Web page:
Furthermore two smaller objects, characterised by their identical function as vessels with an inlet in the top of their heads, the crown is used as a stopper, and an outlet through the open beak or mouth as the spout, are known to exist. Alongside this they have similar dimensions and identical bases, with a pair of oval medallions containing allegorical scenes referring to happy rule.


Plate with the scene of the liberation of Croesus from fetters by King Cyrus

Georg Christoph Wieland (active ca. 1684–1715), Augsburg, ca. 1690-1700

Inv. 8856

This plate dramatasises an ancient histoircal scene in its centre. The rim of which is decorated in acanthus leaves with portraits of the rulers, thought to be; emperor Leopold I (1640–1705), Charles V, Duke of Lorraine (1643–1690) and his wife Eleanor of Austria (1653–1697), in the years 1670–1678 Queen of Poland and  Leopold, Duke of Lorraine (1679–1729).

Several similar plates were created in the same workshop, e.g. a plate with a scene of the triumph of Neptune and Amphitrite (Hermitage Museum). A plate with a scene from the history of Damocles (Hamburg, Museum für Kunst und Gewerbe) and with the Beheading of St. Catherine (Brodick Castle).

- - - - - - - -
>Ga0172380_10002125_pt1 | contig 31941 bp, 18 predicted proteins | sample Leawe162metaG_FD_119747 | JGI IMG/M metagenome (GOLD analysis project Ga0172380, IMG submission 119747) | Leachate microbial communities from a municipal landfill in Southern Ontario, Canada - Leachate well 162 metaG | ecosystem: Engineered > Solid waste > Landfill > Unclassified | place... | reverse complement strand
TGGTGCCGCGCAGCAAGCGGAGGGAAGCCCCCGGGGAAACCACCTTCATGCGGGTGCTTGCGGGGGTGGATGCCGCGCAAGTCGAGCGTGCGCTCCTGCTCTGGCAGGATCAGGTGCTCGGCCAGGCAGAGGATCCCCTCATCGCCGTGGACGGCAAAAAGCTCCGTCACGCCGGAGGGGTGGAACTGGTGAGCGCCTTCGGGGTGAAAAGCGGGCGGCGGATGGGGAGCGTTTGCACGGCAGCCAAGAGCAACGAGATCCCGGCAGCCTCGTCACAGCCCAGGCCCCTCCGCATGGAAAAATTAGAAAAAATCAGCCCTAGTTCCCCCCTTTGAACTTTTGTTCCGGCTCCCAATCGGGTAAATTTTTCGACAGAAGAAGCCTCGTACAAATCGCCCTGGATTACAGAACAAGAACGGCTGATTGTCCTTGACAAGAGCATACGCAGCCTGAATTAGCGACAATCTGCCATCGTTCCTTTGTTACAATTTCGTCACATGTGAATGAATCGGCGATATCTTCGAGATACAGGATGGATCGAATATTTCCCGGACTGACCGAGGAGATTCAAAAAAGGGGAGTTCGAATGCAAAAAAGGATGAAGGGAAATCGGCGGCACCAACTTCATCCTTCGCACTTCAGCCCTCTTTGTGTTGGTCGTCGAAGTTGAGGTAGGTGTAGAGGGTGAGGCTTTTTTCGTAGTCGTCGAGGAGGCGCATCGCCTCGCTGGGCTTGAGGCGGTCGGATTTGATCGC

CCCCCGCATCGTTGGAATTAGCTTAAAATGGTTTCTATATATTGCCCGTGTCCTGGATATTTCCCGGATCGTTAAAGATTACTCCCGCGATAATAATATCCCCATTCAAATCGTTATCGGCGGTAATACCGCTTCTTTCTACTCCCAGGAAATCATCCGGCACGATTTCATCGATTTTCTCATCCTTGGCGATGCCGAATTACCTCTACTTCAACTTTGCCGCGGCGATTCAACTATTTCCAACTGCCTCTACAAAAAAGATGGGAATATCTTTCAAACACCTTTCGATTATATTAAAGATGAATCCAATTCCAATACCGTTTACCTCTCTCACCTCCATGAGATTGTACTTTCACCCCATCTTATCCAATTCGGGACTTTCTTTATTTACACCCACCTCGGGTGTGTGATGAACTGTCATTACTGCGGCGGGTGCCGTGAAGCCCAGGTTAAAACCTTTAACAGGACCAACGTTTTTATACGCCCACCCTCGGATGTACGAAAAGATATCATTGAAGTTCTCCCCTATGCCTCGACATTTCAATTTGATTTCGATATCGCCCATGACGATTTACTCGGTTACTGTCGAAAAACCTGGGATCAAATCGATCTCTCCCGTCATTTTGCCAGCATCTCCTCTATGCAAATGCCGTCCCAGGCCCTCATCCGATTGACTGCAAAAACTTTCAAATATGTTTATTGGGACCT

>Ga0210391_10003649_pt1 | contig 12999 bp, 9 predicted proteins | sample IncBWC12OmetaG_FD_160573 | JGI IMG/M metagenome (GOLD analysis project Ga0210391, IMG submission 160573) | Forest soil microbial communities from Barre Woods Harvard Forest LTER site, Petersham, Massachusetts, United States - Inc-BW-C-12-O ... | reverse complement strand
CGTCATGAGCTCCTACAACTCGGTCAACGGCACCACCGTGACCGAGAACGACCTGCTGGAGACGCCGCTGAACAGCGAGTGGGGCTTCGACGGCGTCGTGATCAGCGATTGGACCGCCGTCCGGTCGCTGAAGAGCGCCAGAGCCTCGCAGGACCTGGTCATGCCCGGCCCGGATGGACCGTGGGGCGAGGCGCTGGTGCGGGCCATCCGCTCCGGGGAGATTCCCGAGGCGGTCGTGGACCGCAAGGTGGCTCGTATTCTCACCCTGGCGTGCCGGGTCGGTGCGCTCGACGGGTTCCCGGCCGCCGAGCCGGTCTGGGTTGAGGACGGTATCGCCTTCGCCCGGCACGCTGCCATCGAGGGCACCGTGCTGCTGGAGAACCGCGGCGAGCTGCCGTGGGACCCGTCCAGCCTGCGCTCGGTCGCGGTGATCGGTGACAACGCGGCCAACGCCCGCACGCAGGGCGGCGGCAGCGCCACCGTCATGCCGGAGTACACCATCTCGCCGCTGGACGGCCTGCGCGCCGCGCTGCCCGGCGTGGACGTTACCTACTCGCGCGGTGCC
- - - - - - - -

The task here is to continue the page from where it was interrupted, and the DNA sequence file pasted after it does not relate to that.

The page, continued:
Ewer of the Lord’s Supper with the representation of Last Supper and Crucifixion

Israel Thelot (active ca. 1654–1696), Augsburg, 1679

Inv. 5880

Beaker with cover decorated with the Triumph of Amor

Israel Thelot (active ca. 1654–1696) or Johann Andreas Thelot (1655–1734, active before 1689), Augsburg, 1689-1692


Household altar

most probably: Johannes Mann (1679-1754), Johann Valentin Gevers (ca. 1662–1732) and others

central plaque: Johann Andreas Thelot (1655–1734, active before 1689)

Augsburg, ca. 1725

Oakwood, cypress wood, rosewood, silver, gold, brass, copper, tortoiseshell, ivory, mother-of-pearl, coral, lapis lazuli, agate, carnelian, onyx, jasper, parchment, gouache

Inv. 5288

Until 1966 in the family residences of the Princes Potocki in Tulczyn and Peczara (Ukraine today), then in Krakow.

The unsigned household altar of a well-balanced architectural composition is similar to the Augsburg clocks and household altars dating from the the 17th century and earlier works from Thelot’s workshop. Such as a pair of clocks commissioned around 1700 for the Munich Residence. Direct affinities link it with the altar at the Hermitage Museum, dating from 1719, first and foremost to the table of ancestors (Ehrentafel) of the House of Wittelsbach (about 1726–1729, Bayerisches Nationalmuseum). The latter seems to be the modified upper section of the Wawel altar but inferior to it in respect of compositional merits; worth noting is also the use of identical, diverse materials. The above-adduced analogies permit the more precise dating of the Wawel object between about 1720 and 1725 and defining it as one of the more successful products of Thelot’s workshop.